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This Week in Film: Ghost Town

Written by: Mike Caccioppoli, Feature Film Critic


A generous performance by Ricky Gervais lets both him and Greg Kinnear shine.

ImageGhost Town is a real departure for its director David Koepp, who usually writes action/adventure films such as Indiana Jones and Jurassic Park for Steven Spielberg and directs thrillers like The Trigger Effect and Stir of Echoes. In Echoes Kevin Bacon plays a man who sees a dead girl, in Ghost Town Ricky Gervais also sees dead people as well but this time it’s played for comic effect. I know we’ve seen so many films where visions of the dead are used for both horror and humor but Ghost Town is an example of how any formula can be reinvented with solid writing and performances.

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Gervais is the British character actor/comedian who is the star of the cable series, Extras. In Ghost Town he plays a Manhattan dentist named Bertram Pincus, a man who really hates his life and most others as well. He’s the kind of guy who hits the “close door” button when a neighbor asks him to hold the elevator. After undergoing a routine procedure at a local hospital he begins to see dead folks on the streets. It turns out that unbeknownst to him he actually died for several minutes during the procedure and now has this “gift.” Greg Kinnear is the recently deceased Frank Herlihy, and he has some unfinished business with his ex wife Gwen (Tea Leoni). He doesn’t like the guy she’s dating and he asks Pincus to help him break up the romance.

Frank isn’t the only one who needs help however as just about every dead person wants Pincus to help them with something unfinished, and Frank promises that if he helps him he’ll ensure that all of the dead folks will leave him alone. At first Pincus is reluctant but when he realizes that Gwen is the same woman that lives in his building and that he kind of finds her attractive, he decides to go along with the plan.

At this point you may think that you know exactly where Ghost Town is heading, that there will be some broad physical comedy where Pincus does silly things to try and turn Gwen against her new beau or that Pincus will fall head over heals for Gwen but she won’t realize that he’s the right one for her. Yes, there is much humor in Ghost Town but it’s anything but slapstick, in fact it’s surprisingly low key and understated. This matches perfectly with Gervais’ style which relies on body language and believe it or not words. Watch the way he talks to the doctor when she tries to hide the details of his procedure, as she double talks, he tries to make sense of what she’s saying only to end up making things even more incomprehensible, it’s verbal comedy at its best. The same goes for when he tries to cover up for saying something weird, or awkward but ends up digging himself into a deeper hole. Gervais is that rare comedic actor who knows how to turn what could have played as heavy handed and silly into subtle and eccentric, that a small gesture often works better than a double take.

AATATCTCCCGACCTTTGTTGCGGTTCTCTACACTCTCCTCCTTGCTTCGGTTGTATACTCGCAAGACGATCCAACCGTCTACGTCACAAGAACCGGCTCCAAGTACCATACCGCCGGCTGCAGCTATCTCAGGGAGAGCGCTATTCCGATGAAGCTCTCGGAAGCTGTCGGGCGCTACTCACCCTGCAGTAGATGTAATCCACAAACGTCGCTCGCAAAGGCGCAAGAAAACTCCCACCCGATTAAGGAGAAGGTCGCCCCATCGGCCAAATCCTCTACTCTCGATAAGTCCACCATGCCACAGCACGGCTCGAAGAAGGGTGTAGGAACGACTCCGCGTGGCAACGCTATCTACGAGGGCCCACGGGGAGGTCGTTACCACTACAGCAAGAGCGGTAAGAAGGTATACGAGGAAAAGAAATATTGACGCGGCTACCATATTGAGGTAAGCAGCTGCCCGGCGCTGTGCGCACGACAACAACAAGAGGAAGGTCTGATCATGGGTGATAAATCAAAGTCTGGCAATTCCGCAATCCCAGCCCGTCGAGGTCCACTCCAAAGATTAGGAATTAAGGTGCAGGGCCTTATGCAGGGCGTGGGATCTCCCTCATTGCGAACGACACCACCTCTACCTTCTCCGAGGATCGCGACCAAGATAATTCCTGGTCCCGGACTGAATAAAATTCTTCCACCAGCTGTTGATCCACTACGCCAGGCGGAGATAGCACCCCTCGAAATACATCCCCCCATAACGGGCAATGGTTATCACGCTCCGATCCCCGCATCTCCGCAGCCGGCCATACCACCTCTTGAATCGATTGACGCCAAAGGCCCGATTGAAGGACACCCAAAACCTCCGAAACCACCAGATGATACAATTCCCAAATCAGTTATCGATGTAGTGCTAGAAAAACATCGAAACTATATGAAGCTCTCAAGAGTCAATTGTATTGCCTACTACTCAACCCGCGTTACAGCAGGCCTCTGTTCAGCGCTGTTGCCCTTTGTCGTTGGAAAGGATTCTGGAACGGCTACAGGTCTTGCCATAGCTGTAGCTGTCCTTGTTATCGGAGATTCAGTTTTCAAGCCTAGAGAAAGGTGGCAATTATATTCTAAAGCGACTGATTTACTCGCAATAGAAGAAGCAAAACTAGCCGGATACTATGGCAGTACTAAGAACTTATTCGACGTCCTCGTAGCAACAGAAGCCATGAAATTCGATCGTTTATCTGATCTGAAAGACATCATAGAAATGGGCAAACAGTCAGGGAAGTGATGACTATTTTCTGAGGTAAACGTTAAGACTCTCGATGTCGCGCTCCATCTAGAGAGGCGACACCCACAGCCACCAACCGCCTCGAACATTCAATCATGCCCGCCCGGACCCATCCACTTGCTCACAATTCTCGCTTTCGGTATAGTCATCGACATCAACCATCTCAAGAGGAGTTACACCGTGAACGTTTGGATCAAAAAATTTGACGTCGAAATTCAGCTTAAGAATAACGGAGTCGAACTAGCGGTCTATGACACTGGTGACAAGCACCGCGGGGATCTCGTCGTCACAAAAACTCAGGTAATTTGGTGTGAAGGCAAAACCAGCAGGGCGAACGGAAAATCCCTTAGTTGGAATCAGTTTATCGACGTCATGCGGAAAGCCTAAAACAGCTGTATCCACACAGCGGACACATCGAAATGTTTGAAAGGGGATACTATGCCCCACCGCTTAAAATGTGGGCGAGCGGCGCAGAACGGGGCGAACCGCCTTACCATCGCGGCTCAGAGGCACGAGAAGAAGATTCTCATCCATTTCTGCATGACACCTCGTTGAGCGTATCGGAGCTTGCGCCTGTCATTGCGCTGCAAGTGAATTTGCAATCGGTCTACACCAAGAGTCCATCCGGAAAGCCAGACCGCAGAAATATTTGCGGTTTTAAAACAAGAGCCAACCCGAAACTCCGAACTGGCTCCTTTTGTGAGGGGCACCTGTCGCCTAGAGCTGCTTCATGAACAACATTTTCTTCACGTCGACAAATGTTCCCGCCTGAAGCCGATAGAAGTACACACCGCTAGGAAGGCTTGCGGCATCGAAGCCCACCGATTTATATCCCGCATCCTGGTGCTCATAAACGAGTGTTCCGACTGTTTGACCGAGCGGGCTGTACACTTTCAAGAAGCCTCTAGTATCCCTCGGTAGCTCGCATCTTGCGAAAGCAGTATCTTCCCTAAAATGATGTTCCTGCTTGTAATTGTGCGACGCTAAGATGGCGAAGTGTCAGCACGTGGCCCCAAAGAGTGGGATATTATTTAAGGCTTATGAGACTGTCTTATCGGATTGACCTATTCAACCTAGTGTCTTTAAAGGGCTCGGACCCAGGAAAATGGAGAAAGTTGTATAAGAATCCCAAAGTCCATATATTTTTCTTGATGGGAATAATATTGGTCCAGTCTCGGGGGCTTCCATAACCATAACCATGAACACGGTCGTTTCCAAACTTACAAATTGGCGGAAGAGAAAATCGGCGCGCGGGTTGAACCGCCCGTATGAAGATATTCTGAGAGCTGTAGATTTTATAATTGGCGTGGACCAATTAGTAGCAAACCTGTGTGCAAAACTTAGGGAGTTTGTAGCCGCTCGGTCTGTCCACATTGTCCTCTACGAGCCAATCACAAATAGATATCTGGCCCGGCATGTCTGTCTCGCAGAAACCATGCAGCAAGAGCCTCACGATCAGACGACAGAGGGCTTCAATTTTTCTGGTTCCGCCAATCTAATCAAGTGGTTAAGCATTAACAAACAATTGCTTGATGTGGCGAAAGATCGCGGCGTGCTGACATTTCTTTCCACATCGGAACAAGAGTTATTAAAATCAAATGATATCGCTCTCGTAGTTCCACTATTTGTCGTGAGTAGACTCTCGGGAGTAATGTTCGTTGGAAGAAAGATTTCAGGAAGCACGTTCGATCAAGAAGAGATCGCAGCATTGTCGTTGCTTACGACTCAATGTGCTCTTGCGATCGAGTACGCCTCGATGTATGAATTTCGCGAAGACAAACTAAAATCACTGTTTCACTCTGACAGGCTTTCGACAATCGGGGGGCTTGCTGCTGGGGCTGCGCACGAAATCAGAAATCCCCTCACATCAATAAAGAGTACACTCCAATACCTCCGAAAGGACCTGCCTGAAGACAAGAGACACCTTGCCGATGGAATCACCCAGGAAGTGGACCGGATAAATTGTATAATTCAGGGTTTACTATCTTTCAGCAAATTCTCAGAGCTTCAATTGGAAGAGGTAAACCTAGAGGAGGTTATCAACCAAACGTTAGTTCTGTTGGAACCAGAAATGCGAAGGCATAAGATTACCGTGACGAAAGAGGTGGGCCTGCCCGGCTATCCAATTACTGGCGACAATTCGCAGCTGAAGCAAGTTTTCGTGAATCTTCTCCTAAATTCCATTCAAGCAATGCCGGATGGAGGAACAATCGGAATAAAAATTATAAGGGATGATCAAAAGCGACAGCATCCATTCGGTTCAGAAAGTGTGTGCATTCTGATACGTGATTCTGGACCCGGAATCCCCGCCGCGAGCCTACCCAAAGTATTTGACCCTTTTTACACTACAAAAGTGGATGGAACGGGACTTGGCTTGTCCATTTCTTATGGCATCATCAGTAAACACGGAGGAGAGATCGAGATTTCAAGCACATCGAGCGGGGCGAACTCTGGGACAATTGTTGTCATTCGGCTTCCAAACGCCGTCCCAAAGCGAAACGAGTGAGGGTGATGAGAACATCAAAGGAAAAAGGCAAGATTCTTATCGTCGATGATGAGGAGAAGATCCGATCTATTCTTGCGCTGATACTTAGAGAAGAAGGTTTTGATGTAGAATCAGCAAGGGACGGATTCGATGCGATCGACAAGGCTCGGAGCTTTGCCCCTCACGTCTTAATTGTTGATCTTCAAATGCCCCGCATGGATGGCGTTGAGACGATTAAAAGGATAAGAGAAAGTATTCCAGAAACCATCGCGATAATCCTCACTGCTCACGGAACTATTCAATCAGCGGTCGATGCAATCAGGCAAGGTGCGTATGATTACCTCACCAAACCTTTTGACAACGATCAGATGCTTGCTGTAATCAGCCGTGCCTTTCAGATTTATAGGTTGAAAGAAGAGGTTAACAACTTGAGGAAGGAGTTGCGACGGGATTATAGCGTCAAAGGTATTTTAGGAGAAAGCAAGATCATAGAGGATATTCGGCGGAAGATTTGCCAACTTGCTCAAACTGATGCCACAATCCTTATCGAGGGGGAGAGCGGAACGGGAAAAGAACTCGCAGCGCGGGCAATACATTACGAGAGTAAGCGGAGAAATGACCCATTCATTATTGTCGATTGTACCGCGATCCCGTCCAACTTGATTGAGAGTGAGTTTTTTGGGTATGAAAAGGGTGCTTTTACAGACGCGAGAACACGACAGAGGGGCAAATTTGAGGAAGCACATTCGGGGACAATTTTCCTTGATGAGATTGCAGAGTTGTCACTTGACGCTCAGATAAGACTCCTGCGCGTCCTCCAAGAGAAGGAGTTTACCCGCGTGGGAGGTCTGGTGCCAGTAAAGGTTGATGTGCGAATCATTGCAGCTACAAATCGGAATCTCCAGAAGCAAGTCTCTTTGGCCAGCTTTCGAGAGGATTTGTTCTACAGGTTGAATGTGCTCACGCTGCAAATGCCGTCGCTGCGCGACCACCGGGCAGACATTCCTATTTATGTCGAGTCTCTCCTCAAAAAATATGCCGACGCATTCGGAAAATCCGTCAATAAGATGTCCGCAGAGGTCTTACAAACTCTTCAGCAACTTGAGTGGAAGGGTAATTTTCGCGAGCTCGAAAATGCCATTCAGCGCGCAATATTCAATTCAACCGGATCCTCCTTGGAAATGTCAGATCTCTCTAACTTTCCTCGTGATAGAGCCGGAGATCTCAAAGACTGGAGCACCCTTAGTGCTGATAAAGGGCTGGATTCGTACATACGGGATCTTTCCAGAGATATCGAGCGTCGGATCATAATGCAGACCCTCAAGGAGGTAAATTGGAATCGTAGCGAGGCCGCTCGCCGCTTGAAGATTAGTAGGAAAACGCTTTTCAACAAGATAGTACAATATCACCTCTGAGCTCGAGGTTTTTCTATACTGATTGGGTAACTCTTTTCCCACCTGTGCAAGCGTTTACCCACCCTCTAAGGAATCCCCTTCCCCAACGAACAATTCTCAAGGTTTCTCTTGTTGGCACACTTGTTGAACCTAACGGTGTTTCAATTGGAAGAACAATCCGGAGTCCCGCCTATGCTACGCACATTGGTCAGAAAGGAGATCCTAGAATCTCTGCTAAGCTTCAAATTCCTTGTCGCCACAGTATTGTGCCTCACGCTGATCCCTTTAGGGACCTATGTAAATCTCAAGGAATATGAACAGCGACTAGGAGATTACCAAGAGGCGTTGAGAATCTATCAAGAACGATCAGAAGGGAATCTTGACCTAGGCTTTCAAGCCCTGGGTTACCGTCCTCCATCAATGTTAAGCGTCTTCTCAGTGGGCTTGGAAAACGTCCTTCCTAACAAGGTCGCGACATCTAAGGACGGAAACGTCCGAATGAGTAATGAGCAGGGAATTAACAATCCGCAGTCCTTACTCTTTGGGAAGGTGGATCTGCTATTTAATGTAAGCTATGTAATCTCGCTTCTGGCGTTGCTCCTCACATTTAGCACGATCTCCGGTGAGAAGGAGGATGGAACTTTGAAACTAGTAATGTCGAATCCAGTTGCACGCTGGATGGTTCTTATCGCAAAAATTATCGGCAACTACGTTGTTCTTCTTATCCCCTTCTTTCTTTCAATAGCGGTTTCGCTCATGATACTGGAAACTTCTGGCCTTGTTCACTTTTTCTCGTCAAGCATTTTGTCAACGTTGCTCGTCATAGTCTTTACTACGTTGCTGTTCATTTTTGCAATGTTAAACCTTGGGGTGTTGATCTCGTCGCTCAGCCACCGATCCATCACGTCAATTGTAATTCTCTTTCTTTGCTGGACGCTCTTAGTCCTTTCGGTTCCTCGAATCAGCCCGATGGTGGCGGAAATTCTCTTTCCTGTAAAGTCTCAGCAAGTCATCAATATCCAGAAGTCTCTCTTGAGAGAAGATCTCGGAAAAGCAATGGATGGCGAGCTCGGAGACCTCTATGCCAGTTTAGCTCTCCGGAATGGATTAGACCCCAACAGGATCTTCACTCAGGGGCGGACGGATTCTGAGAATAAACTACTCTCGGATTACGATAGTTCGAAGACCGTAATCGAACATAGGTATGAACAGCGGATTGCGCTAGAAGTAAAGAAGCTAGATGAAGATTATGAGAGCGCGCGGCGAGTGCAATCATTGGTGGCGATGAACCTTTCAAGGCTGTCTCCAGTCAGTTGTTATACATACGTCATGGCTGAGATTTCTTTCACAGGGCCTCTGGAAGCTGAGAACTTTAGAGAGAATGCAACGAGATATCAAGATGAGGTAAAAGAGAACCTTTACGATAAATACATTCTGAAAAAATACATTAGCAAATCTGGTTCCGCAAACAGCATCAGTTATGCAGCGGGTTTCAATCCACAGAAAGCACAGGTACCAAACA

As Pincus gets to know Gwen he does indeed take a liking to her but he also doesn’t see why Frank sees her new boyfriend as a bad guy, especially since he’s basically a good looking masculine version of Mother Teresa. What Frank can’t figure out is why he’s really still on this side. That question is eventually answered and Pincus also begins to see that being a jerk really isn’t getting him anywhere in life. This doesn’t happen in a trite Regarding Henry kind of way, but in a way that a modern day Frank Capra would have been proud of. Gervais “awakening” if you will doesn’t seem forced because he’s so good at showing us that Pincus really wants to be less selfish but that he really just needs a good reason and maybe some help along the way.

Ghost Town is Gervais’ film and Kinnear knows this, he’s such a generous actor that he allows every scene to center around Gervais when he could have stolen them with his star power. What really makes Gervais performance stand out is the fact that he doesn’t find the need to make the audience love every aspect of his character; he’s a real person with many faults so when we finally get to see his “better” side it’s just an extension of who he is rather than a movie contrivance. Ghost Town is a real gem, the kind of film that sneaks up on you but it’s Gervais performance that’s the true revelation.

Author: Mike Caccioppoli, Feature Film Critic

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